if you are any good at all, then you know that you can be better. i played some football in my youth, screamed in a band, took some photos, talked for hours a day on the radio, made some art, wrote some words, basically i failed at a whole litany of “things.” i can honestly say i was never that good at any of those “things,” but i was good enough to understand that i needed to improve, and that i could. now with young boys, there’s an ego, there’s a “i’m the best at this” attitude that helps drive them. you never want to smother that, but you do want them to understand that there really never is a “best.” you are in charge of pushing yourself to this unobtainable notion of an invisible measuring stick. now, you can use stats, or the eyeball test, or success as a gauge in anything your are doing but none of those things truly can give you a scale to mark your personal “better.” i am proud that boy #1 and boy #2 manage to push themselves to be better in so many ways. there’s maturity there that i didn’t possess at their ages when it comes to drive and fortitude. that’s kind of a big deal. it’s serving them well.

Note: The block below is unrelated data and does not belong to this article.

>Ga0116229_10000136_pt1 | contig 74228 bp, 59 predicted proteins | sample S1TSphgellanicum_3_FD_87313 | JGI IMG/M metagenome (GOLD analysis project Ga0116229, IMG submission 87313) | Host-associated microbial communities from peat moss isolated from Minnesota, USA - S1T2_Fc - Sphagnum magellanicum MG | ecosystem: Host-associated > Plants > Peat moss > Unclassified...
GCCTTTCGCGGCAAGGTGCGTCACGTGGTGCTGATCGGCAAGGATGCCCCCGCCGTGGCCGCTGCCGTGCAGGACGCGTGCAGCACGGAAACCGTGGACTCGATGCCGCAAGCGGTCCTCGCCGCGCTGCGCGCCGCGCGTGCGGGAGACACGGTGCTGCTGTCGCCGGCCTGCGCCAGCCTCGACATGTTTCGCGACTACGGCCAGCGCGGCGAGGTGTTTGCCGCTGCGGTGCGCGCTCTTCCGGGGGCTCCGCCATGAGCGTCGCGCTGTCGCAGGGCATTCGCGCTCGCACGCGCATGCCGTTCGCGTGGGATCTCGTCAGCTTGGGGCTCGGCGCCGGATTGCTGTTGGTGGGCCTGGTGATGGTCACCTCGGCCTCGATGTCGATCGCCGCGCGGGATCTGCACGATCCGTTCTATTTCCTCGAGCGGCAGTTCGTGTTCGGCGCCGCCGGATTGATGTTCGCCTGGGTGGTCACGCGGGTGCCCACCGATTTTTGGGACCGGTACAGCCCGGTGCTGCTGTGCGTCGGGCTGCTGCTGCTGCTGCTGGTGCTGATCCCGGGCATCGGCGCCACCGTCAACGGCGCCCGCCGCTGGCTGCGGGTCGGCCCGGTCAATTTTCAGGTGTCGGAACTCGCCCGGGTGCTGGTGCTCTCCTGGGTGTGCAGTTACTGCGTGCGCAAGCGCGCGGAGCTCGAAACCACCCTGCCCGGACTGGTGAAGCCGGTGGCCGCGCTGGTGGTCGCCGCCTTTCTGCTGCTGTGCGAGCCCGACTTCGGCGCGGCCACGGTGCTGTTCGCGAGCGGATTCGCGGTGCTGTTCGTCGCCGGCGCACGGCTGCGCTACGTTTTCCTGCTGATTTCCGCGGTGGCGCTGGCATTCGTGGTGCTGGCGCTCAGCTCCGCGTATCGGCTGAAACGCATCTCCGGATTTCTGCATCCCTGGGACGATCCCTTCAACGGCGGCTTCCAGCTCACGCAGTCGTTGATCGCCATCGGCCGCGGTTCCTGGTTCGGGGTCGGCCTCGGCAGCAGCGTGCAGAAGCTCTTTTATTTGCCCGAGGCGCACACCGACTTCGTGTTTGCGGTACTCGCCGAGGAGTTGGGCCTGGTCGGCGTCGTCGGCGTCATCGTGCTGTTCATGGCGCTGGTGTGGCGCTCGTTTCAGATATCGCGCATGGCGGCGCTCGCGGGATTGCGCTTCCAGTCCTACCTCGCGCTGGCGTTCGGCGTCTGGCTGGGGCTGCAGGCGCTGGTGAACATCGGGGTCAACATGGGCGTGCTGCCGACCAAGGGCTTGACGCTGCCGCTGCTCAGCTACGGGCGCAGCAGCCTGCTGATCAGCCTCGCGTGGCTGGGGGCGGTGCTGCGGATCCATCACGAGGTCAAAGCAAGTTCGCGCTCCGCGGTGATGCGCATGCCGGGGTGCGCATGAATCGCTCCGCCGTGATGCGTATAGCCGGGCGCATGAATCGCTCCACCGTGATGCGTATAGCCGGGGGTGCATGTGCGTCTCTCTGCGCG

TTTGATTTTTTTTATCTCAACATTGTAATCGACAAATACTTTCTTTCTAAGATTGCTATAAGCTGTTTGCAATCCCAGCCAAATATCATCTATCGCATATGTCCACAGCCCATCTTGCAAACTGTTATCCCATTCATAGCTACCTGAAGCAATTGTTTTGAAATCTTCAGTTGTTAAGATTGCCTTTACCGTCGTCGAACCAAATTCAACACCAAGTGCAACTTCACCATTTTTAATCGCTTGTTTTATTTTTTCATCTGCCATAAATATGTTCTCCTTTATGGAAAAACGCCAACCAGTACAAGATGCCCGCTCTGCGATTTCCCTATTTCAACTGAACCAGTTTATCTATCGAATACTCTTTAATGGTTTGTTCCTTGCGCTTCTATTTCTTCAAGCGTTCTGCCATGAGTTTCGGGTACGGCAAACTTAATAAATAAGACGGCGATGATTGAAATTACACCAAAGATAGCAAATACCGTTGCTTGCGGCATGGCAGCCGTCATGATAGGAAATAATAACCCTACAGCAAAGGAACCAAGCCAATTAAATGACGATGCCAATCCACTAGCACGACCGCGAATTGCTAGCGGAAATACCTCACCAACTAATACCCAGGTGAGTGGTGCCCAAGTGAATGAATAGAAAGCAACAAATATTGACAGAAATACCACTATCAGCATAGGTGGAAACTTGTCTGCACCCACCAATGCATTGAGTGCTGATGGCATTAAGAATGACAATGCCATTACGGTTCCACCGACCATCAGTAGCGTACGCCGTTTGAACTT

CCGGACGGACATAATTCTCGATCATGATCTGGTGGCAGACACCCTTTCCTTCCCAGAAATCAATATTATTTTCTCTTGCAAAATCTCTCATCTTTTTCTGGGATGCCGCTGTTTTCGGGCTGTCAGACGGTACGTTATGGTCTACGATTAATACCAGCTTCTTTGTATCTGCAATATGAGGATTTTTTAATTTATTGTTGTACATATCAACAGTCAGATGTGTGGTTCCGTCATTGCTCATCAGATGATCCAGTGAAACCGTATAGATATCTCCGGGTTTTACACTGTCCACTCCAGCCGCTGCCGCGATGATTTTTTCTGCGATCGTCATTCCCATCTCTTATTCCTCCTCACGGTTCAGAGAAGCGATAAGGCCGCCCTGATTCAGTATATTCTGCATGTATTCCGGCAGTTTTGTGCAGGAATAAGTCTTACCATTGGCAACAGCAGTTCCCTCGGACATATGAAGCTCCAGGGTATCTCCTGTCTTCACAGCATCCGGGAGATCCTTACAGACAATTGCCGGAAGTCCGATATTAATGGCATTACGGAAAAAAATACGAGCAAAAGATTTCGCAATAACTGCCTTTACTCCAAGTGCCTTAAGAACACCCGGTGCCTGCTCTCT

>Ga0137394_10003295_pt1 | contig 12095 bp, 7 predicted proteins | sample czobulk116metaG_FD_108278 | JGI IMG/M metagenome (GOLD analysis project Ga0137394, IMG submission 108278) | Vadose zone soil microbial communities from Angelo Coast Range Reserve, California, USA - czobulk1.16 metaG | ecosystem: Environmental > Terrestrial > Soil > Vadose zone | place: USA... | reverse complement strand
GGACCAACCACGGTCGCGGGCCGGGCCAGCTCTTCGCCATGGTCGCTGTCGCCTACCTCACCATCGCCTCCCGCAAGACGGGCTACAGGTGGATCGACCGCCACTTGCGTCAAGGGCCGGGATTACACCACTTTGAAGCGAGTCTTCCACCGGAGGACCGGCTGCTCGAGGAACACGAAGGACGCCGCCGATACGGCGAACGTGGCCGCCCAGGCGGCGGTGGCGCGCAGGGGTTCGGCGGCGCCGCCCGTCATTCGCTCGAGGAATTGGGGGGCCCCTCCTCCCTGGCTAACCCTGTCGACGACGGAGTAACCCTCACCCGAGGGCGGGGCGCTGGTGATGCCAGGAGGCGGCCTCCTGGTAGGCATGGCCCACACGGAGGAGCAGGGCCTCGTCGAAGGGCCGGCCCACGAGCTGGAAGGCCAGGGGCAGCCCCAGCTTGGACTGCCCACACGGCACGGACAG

when i snap a frame at a soccer match, i think i am trying capture a story in 1/500th of a second that speaks to “getting better.” i doesn’t always work, it maybe never works as a public narrative–but to me, what i see here is a boy, who looks more like a man, compared to the opposition. he is running towards a ball not in the frame, and he has already beaten a pair of kids mentally, they are giving up, he isn’t. he doesn’t know they have, he doesn’t care whether they have or not. he has focus, he is finding a maturity. he sent me a text the night before a full weekend of soccer matches, it said, “i don’t even care. like i literally could be playing against college kids or a 2-year-old. i really don’t care at all.” he is making his soccer game, about his role, not about others. he’s getting better.
“We’re living in a funny world kid, a peculiar civilization. The police are playing crooks in it, and the crooks are doing police duty. The politicians are preachers, and the preachers are politicians. The tax collectors collect for themselves. The bad people want us to have more dough, and the good people are fighting to keep it from us. It’s not good for us, know what I mean? If we had all we wanted to eat, we’d eat too much. We’d have inflation in the toilet paper industry. That’s the way I understand it. That’s about the size of some of the arguments I’ve heard.”
—Jim Thompson, The Killer Inside Me
yes, yes, it approaches. the spring season of soccer in the midwest/south. miles on the road between kentucky, ohio, virginia, tennessee, indiana and the like. dreams of trophies and cups. and getting better, always better–ball to foot, earphones to head, foot to gas, smiles to faces. sun-up will be here before we know it and we will start that day.